Utah State University alum Lars Peter Hansen is the recipient of a prestigious national award for economics research. Hansen, who serves as the Homer J. Livingston Distinguished Service Professor in the Department of Economics and Statistics at the University of Chicago, received the 2008 CME (Chicago Mercantile Exchange) Group-MSRI Prize in Innovative Quantitative Applications.
The annual prize recognizes mathematical or statistical contributions to the understanding of market behavior. Hansen received the prize medal, along with a $25,000 cash award, in an Oct. 24 ceremony at the Chicago headquarters of CME Group, an international financial services company.
CME offers the honor in conjunction with the Mathematical Sciences Research Institute, a research center in Berkeley, Calif.
Leo Melamed, a member of the prize selection committee and former head of CME Group, said Hansen richly deserves the award, crediting him with developing “one of the top statistical tools for the analysis of financial data.”
“(His) decades of mathematical research have brought about significant advances in the world of financial economics,” Melamed said.
Hansen is the son of renowned former USU academic vice president and biochemistry professor R. Gaurth Hansen and Anna Lou Rees Hansen. He earned a bachelor’s degree in math from USU in 1974.
“My time at USU was very important to my development as a scholar,” he said. “I remember well the influence of such faculty members as Mike Windham in mathematics, Bartell Jensen and Mike Lyons in economics and Doug Alder in history.”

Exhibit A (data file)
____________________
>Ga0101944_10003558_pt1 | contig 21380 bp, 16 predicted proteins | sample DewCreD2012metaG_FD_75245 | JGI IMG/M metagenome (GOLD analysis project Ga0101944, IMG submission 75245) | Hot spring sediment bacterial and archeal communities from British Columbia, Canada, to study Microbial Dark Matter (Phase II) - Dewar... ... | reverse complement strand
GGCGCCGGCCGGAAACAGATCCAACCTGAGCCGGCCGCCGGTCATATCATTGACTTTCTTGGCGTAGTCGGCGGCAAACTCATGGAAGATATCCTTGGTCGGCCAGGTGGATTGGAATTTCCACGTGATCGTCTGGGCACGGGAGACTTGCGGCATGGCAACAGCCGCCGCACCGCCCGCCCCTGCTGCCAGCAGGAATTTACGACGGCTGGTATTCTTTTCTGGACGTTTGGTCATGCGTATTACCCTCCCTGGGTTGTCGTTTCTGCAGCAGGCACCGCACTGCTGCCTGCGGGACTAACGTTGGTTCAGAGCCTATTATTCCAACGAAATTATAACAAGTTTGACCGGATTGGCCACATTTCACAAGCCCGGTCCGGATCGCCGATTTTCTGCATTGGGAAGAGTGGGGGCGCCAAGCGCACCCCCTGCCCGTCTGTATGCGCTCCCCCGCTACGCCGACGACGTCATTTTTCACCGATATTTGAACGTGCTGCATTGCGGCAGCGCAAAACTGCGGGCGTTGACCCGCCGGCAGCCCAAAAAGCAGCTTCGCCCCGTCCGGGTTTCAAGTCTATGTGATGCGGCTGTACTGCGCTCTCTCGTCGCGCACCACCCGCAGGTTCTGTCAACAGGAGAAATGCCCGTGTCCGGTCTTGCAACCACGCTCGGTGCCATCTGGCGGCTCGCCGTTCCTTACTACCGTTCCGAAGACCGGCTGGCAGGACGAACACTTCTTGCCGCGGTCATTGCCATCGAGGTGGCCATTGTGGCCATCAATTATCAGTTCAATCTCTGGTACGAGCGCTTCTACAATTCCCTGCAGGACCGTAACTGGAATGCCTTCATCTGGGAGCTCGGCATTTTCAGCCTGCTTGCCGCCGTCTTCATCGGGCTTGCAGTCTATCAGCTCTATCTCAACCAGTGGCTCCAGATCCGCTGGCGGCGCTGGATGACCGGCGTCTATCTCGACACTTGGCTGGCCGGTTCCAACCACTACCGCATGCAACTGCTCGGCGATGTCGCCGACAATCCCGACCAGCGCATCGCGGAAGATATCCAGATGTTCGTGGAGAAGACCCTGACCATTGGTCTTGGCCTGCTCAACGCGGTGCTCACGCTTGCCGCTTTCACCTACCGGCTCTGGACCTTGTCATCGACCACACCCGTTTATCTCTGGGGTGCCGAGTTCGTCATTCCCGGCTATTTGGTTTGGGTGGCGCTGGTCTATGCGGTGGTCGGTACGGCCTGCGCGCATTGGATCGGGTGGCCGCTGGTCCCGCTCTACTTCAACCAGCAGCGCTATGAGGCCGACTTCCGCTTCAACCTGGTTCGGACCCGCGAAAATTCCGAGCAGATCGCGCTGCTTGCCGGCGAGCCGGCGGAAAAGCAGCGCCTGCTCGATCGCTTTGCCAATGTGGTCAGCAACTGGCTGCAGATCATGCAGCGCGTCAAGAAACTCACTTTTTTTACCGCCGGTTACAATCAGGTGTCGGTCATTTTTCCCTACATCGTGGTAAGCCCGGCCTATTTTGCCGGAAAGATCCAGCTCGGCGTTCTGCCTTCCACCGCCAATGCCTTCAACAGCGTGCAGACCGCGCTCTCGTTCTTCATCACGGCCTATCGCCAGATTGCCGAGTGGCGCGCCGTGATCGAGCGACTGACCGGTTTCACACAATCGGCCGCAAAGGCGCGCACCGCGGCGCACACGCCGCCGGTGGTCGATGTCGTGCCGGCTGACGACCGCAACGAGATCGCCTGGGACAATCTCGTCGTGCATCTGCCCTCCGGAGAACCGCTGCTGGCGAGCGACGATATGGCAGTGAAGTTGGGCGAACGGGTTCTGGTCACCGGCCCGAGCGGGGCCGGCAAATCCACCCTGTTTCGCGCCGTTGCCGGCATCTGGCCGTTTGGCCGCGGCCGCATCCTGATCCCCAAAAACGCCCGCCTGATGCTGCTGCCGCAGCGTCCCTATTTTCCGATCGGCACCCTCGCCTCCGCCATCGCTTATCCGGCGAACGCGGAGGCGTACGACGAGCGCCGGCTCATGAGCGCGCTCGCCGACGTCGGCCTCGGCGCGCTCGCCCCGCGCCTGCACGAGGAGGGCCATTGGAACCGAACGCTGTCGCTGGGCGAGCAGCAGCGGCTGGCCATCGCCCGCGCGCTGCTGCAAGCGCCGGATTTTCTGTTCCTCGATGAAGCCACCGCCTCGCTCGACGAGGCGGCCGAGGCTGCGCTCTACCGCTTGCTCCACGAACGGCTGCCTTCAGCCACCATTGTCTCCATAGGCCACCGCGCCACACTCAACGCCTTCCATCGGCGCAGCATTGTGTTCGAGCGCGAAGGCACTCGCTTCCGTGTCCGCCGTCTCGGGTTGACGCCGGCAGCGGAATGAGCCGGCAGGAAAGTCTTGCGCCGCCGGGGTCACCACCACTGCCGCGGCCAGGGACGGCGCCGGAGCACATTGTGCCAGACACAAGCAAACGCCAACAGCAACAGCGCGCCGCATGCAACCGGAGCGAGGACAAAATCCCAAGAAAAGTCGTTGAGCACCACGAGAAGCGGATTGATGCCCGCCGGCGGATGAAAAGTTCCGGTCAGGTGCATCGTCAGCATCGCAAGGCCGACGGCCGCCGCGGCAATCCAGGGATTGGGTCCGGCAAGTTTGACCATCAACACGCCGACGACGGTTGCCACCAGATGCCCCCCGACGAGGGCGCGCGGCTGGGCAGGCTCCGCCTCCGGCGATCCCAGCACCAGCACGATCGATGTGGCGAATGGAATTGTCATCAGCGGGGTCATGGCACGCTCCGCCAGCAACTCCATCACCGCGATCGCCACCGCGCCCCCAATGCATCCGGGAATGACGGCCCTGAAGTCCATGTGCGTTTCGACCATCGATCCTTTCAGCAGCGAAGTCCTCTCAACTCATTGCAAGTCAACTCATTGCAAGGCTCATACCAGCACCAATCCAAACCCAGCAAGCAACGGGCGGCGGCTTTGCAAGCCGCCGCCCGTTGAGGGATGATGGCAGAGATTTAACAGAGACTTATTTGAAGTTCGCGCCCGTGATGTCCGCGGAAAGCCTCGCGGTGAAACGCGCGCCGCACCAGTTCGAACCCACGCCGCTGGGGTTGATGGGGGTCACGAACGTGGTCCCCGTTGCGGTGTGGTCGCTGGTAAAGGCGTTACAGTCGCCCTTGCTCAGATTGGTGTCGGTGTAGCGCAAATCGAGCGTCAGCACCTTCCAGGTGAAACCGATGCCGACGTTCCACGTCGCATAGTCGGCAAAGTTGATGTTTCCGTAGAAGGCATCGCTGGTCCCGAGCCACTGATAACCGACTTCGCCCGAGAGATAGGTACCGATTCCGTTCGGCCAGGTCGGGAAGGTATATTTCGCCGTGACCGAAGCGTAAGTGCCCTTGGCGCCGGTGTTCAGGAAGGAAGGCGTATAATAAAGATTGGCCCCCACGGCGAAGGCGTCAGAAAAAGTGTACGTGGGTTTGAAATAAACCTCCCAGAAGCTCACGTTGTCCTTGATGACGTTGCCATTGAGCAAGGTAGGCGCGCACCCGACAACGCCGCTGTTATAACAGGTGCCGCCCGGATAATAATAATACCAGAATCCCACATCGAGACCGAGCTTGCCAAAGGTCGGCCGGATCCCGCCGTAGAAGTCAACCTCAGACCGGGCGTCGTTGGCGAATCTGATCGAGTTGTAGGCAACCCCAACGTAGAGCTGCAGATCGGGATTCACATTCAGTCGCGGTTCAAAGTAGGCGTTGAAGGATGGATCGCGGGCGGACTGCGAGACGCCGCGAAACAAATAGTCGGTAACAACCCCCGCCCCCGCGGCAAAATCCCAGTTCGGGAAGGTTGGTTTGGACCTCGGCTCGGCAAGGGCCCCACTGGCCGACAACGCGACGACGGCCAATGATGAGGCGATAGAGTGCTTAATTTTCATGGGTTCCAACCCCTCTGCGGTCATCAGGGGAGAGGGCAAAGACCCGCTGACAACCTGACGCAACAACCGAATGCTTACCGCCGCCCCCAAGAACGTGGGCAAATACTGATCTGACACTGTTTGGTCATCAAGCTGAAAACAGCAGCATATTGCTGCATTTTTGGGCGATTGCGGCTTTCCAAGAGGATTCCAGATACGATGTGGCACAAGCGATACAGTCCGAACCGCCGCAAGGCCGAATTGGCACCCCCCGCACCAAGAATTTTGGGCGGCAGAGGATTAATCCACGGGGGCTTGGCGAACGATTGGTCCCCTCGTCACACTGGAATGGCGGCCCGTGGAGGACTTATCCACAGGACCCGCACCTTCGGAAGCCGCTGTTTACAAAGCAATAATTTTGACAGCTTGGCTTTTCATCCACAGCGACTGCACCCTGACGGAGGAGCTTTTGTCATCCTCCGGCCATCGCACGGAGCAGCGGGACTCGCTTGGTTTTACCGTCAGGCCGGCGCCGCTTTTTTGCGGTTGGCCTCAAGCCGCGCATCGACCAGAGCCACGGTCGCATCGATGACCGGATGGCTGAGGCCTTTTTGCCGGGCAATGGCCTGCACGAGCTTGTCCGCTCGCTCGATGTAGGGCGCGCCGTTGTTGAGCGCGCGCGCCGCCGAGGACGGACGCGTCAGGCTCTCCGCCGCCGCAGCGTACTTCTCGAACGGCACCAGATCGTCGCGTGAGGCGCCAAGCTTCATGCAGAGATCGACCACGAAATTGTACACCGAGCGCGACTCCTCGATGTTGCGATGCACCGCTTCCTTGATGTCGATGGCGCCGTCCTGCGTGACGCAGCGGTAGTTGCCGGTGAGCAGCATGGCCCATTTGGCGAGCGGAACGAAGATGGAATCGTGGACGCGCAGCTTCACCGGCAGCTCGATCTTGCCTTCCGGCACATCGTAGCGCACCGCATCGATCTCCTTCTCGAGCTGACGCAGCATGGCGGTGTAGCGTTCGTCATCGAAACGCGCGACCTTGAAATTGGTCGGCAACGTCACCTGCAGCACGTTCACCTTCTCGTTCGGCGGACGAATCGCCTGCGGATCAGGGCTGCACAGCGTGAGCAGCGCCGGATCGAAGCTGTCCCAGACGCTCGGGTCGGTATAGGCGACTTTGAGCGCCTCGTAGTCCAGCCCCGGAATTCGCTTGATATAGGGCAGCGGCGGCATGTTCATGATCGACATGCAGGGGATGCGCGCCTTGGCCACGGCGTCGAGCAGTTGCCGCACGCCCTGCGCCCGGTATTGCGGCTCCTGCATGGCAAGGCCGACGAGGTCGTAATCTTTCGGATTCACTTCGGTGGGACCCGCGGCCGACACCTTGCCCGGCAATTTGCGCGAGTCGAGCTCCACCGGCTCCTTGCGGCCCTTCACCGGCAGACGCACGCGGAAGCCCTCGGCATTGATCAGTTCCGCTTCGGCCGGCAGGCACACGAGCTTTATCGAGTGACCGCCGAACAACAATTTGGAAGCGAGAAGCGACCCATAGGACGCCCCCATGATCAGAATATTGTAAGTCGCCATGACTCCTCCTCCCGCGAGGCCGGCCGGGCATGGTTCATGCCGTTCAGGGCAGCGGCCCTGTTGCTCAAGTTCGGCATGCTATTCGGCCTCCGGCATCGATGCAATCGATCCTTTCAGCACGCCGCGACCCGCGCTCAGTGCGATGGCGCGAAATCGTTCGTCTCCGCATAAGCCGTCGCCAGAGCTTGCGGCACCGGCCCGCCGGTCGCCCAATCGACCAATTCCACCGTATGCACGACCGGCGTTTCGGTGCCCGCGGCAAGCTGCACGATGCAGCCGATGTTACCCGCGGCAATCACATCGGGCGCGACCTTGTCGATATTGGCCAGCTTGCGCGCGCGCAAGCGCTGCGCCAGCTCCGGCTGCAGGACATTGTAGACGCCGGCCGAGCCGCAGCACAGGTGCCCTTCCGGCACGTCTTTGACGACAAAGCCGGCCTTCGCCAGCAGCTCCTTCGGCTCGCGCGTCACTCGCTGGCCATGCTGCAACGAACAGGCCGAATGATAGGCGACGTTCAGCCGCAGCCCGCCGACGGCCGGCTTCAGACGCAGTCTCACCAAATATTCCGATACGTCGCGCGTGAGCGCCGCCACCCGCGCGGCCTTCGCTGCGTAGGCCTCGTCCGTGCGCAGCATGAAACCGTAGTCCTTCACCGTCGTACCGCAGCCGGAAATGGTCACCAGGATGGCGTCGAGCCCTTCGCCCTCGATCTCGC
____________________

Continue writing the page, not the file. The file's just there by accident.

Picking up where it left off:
Hansen said that Windham’s classes gave him “a great perspective on mathematics,” while Jensen and Lyons prepared him to pursue graduate studies in a top economics program.
“Dr. Alder told me ‘Do something special and don’t just imitate others,’’ he said.
Hansen completed a doctorate in economics from the University of Minnesota in 1978. In 1981, he joined the University of Chicago’s economics and statistics department, where he excelled in the field of financial data testing and estimation.
“Probability theory and statistics provide wonderful tools to explore financial economics,” Hansen said. “I expect they will continue to provide insights into the understanding of the economic underpinnings of financial markets just as they have served other scientific fields of endeavor.”
Hansen is a member of the National Academy of Sciences and American Academy of Arts and Sciences, a fellow of the Econometric Society and a fellow of the American Finance Association. He is a former John Simon Guggenheim Memorial Foundation Fellow and Sloan Foundation Fellow. He is the recipient of the 2006 Erwin Plein Nemmers Prize in Economics from Northwestern University, a Faculty Award for Excellence in graduate teaching from the University of Chicago, and co-winner of the Frisch Medal from the Econometric Society.